Give an example of an abelian group $G$ and an infinite family of proper subgroups $\{H_i\}_{i\in \mathcal{I}}$ none of which contains all the others where $\bigcup \limits_{i\in \mathcal{I}}H_i$ is a subgroup of $G$ and another example of such family where $\bigcup \limits_{i\in \mathcal{I}}H_i$ is not a subgroup of $G$.

Proof: I was able to solve the first part of problem, namely taking the group $(\mathbb{Z},+)$ and subgroups $4\mathbb{Z}, 6\mathbb{Z}, 8\mathbb{Z}, \dots$. And it's easy that none of them contains all the others, namely $(2n-2)\mathbb{Z}\subsetneq 2n\mathbb{Z}$ and it's quite to show that the union of these subgroups if also subgroup!

But how to come up with the example when the union is NOT subgroup?

I was trying to do something like that but no results!

Would be very grateful for ane help!

  • $\begingroup$ The union of $4\mathbb Z,6\mathbb Z,8\mathbb Z,\dots$ is not a subgroup, because $4+(-6)=-2$ is not in the union. $\endgroup$ – Mike Earnest Sep 18 '18 at 2:06
  • $\begingroup$ @Mike Earnest, but what if I add the subgroup $2\mathbb{Z}$? $\endgroup$ – ZFR Sep 18 '18 at 2:17
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    $\begingroup$ That's right. For the first example consider the abelian group $(\mathbb{R}^2,+)$ and the collection of all vector subspaces of dimension $1$. $\endgroup$ – Albert Sep 18 '18 at 3:13
  • $\begingroup$ @Carlos Ajila, what do you mean by vector subspaces of dimension 1? $\endgroup$ – ZFR Sep 18 '18 at 17:40
  • $\begingroup$ @RFZ I mean the sets of the form $E_{a,b}=\{(x,y)\in\mathbb{R}^2 : (x,y)=(ka,kb) \text{ for some } k\in\mathbb{R}\}$ where $a,b\in\mathbb{R}$ are such that $a^2+b^2=1$ $\endgroup$ – Albert Sep 18 '18 at 19:44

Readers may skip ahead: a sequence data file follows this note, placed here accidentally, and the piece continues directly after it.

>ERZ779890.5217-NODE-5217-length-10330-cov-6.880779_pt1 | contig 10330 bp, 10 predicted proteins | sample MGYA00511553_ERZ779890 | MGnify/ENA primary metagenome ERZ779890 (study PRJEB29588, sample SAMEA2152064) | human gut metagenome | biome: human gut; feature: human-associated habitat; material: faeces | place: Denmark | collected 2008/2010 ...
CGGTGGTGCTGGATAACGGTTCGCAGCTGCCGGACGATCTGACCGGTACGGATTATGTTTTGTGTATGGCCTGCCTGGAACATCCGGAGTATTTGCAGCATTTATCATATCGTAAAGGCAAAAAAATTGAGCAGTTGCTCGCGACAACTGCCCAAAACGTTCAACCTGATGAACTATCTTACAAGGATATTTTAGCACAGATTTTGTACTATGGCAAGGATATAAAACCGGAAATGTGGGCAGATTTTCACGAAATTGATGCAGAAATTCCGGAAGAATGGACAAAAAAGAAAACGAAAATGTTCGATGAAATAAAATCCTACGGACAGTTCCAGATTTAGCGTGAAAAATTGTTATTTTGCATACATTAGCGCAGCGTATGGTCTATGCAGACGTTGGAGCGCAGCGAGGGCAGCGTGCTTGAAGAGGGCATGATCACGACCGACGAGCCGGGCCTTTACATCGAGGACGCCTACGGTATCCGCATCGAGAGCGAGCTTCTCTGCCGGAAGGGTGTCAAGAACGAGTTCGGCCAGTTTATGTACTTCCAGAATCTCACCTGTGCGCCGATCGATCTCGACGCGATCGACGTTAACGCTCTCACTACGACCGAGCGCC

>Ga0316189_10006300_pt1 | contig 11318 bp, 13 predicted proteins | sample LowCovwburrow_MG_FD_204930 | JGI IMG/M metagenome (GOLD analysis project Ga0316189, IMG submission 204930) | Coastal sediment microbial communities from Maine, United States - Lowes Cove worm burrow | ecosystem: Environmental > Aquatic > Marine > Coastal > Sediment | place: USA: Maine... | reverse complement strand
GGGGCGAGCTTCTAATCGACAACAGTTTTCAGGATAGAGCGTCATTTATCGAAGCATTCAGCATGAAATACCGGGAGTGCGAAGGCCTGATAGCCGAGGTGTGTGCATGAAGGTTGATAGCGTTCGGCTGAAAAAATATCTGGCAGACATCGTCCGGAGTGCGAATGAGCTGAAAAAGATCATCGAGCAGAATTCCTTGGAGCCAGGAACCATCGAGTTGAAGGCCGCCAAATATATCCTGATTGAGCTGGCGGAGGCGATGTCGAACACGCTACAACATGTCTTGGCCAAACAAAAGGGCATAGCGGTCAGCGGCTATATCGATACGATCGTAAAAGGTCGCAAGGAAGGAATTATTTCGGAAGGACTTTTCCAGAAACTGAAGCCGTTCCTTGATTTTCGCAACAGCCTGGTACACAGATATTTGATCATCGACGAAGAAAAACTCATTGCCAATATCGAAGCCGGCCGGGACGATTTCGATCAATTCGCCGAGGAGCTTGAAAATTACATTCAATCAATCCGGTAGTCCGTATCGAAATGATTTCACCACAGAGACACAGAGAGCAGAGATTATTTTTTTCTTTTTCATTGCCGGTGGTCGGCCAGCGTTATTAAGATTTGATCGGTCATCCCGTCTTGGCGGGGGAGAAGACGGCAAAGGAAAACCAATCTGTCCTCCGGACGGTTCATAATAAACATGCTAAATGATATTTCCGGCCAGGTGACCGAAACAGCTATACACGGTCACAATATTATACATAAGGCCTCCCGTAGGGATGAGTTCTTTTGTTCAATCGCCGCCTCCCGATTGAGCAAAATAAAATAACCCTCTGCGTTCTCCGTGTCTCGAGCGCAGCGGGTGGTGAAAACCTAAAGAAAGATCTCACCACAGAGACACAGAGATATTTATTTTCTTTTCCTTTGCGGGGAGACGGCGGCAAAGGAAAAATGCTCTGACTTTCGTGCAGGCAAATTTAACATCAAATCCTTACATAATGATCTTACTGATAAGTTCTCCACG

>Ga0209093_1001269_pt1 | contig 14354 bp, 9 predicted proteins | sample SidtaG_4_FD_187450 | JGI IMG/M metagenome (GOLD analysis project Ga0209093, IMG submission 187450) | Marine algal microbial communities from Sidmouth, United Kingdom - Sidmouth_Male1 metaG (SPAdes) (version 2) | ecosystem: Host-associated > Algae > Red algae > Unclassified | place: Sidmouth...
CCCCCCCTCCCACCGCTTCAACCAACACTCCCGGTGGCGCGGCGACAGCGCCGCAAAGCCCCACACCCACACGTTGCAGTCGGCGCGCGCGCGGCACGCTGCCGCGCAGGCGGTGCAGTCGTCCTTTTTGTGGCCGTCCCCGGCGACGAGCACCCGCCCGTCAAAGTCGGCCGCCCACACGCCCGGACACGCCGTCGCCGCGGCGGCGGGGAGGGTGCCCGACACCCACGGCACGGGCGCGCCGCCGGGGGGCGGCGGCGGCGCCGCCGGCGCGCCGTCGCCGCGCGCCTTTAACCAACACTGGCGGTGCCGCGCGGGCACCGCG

Consider the abelian group $\mathbb{Z}$ and the family $\{p\mathbb{Z}\}_{p\in P}$ where $P\subseteq\mathbb{Z}$ is the set of positive prime numbers. If $p$ and $q$ are prime numbers, then $p\mathbb{Z}\not\subseteq q\mathbb{Z}$. Now, every $n\in\mathbb{Z}\setminus\{-1,1\}$ has a factorization as a product of prime numbers. This implies that $$ \bigcup_{p\in P}p\mathbb{Z} = \mathbb{Z}\setminus\{-1,1\}, $$ but $\mathbb{Z}\setminus\{-1,1\}$ is not a subgroup of $\mathbb{Z}$, because $3+(-2)=1\not\in \mathbb{Z}$ but $3,-2\in\mathbb{Z}$.

  • $\begingroup$ Very nice example! Thanks a lot for that! $\endgroup$ – ZFR Sep 18 '18 at 2:19

The set of points of the plane is an abelian group (add x and y co-ordinates separately to make it a group; this is same as vector addition by completing parallelograms).

For each positive integer $k$, let the subset $L_k$ be defined as those points on the line $y=kx$. This is easily seen to be a subgroup. The union of $L_k$'s consists of points of all lines passing through origin having slope an integer value.

This union is not closed under addition: For example take $(1,1)\in L_1$ and $(1,2)\in L_2$ their sum $(2,3)$ does not belong to any line through origin with integer slope.


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